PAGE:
Mechanism of HIV Release through Lipid Rafts

Hung Fan
University of California, San Diego
Basic Biomedical Sciences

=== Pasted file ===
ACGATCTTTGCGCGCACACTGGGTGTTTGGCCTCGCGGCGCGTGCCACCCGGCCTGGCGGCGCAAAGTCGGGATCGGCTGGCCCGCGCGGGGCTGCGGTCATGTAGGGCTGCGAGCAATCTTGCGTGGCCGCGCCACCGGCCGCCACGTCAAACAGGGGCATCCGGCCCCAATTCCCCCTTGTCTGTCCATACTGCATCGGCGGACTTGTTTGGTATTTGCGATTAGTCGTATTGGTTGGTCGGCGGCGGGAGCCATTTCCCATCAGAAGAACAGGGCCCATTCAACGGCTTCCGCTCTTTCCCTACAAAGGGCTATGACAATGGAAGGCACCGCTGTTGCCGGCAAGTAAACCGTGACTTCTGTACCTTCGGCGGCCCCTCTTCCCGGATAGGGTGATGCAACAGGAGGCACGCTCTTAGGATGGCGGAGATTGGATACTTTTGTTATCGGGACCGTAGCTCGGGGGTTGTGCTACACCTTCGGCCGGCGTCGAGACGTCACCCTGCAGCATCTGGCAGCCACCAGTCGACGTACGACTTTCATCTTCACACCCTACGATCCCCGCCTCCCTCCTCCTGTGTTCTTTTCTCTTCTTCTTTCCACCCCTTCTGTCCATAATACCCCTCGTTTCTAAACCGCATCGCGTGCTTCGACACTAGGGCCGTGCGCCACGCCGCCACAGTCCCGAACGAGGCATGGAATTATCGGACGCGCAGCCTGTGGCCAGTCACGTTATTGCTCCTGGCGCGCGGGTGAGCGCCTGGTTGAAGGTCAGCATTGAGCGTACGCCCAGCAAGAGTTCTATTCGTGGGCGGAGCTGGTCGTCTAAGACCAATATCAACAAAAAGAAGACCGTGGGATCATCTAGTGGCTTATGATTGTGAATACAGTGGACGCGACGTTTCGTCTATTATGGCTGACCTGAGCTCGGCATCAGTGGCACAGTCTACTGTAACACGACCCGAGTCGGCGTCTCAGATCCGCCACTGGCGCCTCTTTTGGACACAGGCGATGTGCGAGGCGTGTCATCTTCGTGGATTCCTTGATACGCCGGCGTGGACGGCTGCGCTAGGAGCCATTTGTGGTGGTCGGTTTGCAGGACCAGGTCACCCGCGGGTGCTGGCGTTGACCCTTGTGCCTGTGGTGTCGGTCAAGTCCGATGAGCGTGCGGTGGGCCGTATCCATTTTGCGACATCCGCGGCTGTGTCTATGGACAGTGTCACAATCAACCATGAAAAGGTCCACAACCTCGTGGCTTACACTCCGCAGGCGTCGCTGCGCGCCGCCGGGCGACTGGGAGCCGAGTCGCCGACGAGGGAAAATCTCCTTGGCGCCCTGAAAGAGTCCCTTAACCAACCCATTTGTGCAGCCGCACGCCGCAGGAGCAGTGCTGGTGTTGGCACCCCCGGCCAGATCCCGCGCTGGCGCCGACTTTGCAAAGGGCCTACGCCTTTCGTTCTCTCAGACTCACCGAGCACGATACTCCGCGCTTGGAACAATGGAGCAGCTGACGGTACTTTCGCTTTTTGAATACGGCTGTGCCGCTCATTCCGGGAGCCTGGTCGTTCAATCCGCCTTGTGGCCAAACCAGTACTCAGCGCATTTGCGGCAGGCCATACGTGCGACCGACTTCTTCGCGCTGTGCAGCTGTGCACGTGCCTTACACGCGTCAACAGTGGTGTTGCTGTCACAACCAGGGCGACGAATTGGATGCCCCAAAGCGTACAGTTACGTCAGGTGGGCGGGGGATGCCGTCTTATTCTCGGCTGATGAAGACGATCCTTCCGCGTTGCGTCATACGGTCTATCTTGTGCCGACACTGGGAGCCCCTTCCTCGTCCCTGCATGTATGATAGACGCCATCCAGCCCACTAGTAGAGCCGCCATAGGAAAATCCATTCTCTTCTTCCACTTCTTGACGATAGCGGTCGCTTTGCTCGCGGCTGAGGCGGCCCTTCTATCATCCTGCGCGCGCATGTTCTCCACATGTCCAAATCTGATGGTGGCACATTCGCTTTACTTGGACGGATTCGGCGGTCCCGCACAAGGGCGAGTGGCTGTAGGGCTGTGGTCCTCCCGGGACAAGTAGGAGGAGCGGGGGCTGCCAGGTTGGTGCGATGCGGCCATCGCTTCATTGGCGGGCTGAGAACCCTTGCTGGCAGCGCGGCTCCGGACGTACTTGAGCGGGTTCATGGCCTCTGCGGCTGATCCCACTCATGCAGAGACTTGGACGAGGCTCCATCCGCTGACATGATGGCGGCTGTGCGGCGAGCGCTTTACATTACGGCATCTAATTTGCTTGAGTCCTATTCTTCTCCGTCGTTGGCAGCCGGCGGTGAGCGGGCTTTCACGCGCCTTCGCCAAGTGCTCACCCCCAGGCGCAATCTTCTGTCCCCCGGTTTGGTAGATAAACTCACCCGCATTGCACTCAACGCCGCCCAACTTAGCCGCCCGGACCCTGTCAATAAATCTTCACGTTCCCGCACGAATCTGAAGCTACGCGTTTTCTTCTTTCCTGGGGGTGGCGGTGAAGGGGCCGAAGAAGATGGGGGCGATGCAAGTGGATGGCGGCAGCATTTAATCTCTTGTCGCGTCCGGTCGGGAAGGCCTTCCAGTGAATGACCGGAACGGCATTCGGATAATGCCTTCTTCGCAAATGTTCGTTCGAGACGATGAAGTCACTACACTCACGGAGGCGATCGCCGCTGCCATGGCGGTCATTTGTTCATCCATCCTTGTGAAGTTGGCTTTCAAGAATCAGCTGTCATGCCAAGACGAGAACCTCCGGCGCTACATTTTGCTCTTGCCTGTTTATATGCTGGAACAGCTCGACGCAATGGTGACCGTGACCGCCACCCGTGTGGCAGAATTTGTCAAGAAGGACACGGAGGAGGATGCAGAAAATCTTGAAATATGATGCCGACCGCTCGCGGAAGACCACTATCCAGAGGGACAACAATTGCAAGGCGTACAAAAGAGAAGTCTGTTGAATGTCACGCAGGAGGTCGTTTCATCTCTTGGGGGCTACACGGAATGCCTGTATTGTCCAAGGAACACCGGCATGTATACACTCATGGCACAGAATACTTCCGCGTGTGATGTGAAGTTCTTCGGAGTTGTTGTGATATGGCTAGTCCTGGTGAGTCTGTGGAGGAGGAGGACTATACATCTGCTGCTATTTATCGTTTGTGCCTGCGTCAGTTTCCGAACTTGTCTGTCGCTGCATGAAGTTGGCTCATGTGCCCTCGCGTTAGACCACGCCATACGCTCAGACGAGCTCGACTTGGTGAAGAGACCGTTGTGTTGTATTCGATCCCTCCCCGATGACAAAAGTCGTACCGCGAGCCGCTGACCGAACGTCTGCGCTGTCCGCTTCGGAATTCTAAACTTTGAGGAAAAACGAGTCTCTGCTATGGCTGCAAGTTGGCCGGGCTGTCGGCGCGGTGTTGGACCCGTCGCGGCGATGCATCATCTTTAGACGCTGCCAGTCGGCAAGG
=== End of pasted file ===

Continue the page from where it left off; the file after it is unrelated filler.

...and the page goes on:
When HIV infects cells, the final step in the infection process is release of virus particles from the surface of the cell.  It has been shown that when HIV is released, it “buds” through particular sub-regions of the cell membrane called lipid rafts (LRs).  While budding of HIV through LRs is well-established, the mechanism by which this occurs is not well understood.  A retrovirus of mice, murine leukemia virus (MuLV) has also been found to bud through LRs.  We have recently discovered that a unique protein encoded by MuLV, glycosylated gag (glyco-gag), directs budding of MuLV particles through lipid rafts.  In addition, MuLV glyco-gag can facilitate release of HIV particles from cells, so these two viruses apparently employ similar mechanisms to direct release through LRs.  Since a specific viral protein (glyco-gag) has been found to direct viral release through LRs for MuLV, this provides an experimental approach to identify cellular proteins that are also involved in the process.  We will employ a technique called tandem affinity purification, in which a purification tag (TAP tag) is engineered onto the MuLV glyco-gag protein.  The TAP-tagged glyco-gag will then be used to purify cellular proteins that bind to glyco-gag, and the proteins will be identified by a technique called tandem mass spectrometry.  Once cellular proteins that bind to MuLV glyco-gag have been identified, we will employ specific tests to determine if they are important in directing MuLV budding through LRs.  Proteins that are important for directing MuLV budding through LRs will then be tested for directing HIV release through LRs.  The mechanisms by which these proteins function to direct HIV release to LRs can then be explored.  These experiments may provide new cellular targets for new classes of antiretroviral compounds.